I spent the first two weeks after championships trying to resolve all the bad feelings I've had about being able to school myself, while also feeling very lost without a short term goal. I still haven't totally resolved those bad feelings, but I suspect they'll come and go in the next few months. Since we didn't make it to Finals, show season was a wrap, which left me a bit directionless. Though, I think everyone wanted/needed a break.

I decided to take some regularly scheduled lessons with Dressage Trainer while I'm in trailering limbo (can't go see GP Trainer without a functional truck!). Of course this hasn't panned out yet- she's out every other Saturday, but I missed the first Saturday because I was doing a road rally with Husband, and then the next time had to be changed from Saturday to Wednesday, but I had other plans that day too. I need some structure in my riding again, and I miss having lessons every other week like I was used to with Event Trainer. I did get some really great lessons though, from an unexpected source! More on that in the next post. ;)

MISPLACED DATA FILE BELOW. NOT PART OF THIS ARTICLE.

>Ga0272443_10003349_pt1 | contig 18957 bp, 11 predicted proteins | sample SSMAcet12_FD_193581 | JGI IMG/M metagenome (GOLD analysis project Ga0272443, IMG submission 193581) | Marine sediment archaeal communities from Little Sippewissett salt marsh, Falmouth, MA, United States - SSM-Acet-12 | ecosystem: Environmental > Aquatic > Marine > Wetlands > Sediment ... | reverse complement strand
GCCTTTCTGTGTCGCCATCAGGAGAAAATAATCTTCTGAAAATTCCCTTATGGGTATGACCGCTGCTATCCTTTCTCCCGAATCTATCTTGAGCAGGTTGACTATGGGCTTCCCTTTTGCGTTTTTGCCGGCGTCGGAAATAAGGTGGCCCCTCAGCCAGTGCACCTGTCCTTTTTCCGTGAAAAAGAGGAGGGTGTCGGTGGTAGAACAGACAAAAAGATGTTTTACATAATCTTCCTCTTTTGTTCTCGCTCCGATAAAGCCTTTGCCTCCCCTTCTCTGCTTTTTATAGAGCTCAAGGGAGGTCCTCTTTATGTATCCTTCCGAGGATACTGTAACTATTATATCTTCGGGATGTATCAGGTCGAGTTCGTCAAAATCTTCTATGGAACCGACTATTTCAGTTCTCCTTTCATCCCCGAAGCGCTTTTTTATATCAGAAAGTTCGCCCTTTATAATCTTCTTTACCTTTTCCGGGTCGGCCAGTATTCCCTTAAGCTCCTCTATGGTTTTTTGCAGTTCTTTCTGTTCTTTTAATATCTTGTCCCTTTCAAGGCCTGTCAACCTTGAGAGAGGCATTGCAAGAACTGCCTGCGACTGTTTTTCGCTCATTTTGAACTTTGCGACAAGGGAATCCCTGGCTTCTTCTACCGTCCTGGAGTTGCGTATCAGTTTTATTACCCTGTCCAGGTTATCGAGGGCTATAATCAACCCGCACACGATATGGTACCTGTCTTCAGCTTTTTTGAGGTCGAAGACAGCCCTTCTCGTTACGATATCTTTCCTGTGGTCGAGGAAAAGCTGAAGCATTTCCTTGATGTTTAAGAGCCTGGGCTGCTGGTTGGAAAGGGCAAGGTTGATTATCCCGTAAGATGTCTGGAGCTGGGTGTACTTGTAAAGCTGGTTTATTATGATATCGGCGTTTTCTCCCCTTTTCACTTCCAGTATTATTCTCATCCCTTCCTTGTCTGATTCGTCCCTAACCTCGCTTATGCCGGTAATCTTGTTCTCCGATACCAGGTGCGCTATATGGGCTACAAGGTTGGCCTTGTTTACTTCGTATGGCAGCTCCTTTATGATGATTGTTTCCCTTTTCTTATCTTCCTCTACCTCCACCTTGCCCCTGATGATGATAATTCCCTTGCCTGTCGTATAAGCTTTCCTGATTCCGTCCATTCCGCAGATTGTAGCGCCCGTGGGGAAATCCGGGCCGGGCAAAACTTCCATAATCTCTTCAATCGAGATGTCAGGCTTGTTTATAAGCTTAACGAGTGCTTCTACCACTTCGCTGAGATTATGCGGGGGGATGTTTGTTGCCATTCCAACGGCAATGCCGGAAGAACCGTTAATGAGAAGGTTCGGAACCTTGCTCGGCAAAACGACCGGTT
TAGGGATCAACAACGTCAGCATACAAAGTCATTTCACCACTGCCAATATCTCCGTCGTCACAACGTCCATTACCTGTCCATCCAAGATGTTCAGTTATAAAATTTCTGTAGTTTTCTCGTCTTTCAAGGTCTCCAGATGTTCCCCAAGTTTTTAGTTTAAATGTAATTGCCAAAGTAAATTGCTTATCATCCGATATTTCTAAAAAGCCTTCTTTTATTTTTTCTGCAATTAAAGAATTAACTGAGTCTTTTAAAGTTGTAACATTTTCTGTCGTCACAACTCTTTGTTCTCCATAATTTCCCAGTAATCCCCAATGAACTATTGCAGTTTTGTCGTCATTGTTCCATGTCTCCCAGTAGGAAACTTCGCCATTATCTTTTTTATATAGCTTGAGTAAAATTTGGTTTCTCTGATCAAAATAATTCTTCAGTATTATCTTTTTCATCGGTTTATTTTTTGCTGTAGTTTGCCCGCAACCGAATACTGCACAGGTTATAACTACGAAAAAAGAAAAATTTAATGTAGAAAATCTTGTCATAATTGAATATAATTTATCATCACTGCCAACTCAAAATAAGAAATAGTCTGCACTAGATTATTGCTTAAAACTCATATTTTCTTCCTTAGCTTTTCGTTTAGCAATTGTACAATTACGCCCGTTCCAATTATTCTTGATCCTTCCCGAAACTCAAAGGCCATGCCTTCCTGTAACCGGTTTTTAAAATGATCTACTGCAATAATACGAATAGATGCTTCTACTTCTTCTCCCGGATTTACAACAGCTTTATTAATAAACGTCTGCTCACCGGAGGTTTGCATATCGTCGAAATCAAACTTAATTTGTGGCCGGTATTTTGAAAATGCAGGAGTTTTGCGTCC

A week after its hauling disaster, the truck was given a non-diagnosis from the dealership we had it towed to (PISSED). They basically said they could not reproduce the problem and offered us an engine rebuild for $3700, plus the cost of whatever parts they find out are bad. Uh, no. We paid the $122 for their "check" and attempted to drive the handful of miles home. We had to stop halfway through the 10 min drive home because the truck'as oil pressure had dropped to zero. We waited about 20 min, and then drove the rest of the way home (it was back to zero by the time I backed it into it's space). Husband left the dealership a bad review, and they ended up refunding us the entire $122, which is nice since we weren't any further ahead.